Thursday, November 11, 2010

Remembrance Day

remembrance-day-poppy When Lewis penned these words, [his brother] Warren, a retired army major, had already been recalled to active duty, and it appeared for a time that Jack might be called up as well. Even though he was forty years old and an established Oxford don, he was among those English males between the ages of 18 and 41 still classified as eligible for conscription. Having already served in one European war, Lewis confessed to a friend that he dreaded the idea of donning his uniform yet again:
D-Day Veteran returns to NormandyMy memories of the last war haunted my dreams for years. Military service, to be plain, includes the threat of every temporal evil; pain and death, which is what we fear from sickness; isolation from those we love, which is what we fear from exile; toil under arbitrary masters, which is what we fear from slavery: hunger, thirst, and exposure which is what we fear from poverty. I’m not a pacifist. If it’s got to be it’s got to be. But the flesh is weak and selfish, and I think death would be much better than to live through another war.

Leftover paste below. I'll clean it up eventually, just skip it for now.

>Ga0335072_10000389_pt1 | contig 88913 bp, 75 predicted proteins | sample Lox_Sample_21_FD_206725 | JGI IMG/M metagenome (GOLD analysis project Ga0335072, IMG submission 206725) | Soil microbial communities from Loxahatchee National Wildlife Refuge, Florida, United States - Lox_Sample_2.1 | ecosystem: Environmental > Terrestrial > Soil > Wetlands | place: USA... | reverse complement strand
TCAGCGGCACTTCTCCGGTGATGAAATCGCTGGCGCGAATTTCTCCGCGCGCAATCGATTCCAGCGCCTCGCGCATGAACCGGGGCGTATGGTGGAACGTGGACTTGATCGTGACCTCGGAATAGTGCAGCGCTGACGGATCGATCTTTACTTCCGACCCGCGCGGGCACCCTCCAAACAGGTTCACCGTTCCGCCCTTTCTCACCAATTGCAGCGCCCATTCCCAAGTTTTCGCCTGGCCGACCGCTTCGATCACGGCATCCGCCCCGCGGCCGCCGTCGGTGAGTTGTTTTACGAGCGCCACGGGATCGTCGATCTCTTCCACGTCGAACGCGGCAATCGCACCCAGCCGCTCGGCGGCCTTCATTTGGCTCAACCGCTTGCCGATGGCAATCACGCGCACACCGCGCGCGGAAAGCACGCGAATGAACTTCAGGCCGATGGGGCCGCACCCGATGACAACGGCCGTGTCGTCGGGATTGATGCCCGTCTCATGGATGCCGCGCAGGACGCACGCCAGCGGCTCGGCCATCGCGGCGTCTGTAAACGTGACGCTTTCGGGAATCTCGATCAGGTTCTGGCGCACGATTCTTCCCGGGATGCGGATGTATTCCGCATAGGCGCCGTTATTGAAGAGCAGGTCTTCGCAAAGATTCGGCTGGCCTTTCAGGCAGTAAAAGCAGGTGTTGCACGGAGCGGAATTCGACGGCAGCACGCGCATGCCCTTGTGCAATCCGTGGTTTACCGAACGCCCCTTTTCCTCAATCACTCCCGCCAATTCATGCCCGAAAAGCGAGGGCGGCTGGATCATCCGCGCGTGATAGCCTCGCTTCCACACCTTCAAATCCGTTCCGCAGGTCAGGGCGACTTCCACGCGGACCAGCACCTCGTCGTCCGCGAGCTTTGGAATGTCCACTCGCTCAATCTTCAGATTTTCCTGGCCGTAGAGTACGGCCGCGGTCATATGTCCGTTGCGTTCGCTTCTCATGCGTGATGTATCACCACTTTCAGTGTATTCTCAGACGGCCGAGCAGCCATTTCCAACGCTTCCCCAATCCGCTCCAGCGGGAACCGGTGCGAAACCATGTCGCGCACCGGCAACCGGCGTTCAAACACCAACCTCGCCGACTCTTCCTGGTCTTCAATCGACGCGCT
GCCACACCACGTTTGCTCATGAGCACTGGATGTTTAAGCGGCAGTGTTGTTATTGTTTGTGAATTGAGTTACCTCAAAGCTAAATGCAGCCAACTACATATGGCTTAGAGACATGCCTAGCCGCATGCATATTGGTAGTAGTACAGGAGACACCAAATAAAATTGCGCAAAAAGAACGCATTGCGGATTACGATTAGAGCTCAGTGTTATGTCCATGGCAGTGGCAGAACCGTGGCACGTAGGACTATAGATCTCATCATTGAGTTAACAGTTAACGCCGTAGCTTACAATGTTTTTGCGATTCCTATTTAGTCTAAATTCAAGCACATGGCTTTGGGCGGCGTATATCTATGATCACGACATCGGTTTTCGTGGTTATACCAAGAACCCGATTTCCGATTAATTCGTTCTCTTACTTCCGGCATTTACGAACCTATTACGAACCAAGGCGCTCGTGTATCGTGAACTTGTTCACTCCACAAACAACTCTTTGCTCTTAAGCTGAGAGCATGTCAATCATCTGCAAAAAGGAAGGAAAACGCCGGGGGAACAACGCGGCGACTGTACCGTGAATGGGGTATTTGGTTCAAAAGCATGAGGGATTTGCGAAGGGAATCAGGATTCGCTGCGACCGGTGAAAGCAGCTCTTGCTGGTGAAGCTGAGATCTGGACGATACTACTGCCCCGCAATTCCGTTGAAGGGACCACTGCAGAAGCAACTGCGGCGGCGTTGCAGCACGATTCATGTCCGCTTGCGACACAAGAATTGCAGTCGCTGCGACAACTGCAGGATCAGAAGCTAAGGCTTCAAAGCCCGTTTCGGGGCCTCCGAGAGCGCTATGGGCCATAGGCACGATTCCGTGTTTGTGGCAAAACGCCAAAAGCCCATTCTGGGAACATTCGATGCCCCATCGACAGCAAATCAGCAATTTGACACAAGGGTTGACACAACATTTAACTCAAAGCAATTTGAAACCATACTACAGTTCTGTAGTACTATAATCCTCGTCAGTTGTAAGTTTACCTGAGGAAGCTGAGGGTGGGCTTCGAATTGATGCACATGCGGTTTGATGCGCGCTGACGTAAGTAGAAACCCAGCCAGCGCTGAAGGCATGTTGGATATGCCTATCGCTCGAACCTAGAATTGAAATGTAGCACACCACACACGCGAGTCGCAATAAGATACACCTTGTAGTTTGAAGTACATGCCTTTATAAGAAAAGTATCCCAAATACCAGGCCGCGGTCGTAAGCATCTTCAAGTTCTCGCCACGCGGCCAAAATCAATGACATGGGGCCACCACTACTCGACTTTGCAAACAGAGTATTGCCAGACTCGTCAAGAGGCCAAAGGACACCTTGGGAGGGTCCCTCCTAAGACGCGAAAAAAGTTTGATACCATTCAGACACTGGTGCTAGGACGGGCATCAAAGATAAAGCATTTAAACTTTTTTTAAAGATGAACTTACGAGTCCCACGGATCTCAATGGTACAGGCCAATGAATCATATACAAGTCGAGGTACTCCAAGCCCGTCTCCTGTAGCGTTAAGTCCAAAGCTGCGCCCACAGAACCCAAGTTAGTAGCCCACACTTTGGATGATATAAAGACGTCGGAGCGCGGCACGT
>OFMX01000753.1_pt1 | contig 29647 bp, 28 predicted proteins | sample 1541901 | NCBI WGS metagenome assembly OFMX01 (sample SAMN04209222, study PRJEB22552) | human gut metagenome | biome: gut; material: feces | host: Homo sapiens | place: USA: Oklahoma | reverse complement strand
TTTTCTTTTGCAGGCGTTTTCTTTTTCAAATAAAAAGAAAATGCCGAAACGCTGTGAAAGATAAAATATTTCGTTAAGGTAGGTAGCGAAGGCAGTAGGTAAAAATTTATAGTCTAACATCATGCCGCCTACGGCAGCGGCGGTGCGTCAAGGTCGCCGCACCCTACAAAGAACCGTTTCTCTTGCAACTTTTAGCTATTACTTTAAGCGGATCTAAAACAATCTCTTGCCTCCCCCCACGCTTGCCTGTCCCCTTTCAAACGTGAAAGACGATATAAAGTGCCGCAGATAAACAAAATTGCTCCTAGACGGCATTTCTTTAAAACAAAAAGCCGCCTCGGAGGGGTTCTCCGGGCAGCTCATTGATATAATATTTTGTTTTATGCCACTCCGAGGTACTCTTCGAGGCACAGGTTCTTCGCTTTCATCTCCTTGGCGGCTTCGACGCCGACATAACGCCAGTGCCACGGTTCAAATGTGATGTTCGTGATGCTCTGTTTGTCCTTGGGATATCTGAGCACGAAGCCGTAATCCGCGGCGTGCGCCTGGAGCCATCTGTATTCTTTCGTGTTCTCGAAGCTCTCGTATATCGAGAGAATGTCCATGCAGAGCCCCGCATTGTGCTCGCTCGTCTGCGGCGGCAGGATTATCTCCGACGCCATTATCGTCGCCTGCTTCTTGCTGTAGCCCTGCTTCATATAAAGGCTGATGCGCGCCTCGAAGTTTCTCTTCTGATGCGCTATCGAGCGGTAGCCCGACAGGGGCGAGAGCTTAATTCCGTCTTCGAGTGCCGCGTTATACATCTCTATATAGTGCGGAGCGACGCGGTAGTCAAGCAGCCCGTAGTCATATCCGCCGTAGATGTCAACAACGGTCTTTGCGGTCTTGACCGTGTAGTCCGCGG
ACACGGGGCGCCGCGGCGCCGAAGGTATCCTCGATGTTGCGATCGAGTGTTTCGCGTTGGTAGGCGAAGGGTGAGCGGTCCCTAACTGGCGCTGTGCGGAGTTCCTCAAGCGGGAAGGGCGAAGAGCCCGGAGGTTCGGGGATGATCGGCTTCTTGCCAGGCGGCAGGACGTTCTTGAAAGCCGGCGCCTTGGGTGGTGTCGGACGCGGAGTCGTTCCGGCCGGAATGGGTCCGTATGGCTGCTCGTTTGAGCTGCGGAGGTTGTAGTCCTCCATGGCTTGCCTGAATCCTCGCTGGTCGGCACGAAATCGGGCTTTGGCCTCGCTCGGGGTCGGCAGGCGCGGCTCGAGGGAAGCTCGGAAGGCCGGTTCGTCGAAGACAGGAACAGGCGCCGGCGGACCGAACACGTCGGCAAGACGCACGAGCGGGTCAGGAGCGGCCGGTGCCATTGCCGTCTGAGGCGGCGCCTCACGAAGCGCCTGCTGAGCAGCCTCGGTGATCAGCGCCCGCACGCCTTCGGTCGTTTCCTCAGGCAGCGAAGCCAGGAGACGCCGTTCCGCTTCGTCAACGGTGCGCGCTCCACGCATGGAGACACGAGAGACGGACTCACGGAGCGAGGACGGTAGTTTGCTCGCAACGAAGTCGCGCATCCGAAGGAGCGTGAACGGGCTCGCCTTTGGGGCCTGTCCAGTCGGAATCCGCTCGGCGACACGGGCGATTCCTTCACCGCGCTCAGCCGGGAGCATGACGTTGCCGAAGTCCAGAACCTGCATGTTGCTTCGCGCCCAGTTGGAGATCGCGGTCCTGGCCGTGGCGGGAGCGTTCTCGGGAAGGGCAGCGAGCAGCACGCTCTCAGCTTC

Introduction by David C. Downing’s essay “C.S. Lewis on War and Peace” followed by quotation from C.S. Lewis, Letters of C. S. Lewis. Revised and Enlarged Edition, ed. by Walter Hooper (London: Harper Collins, 1988) 320.

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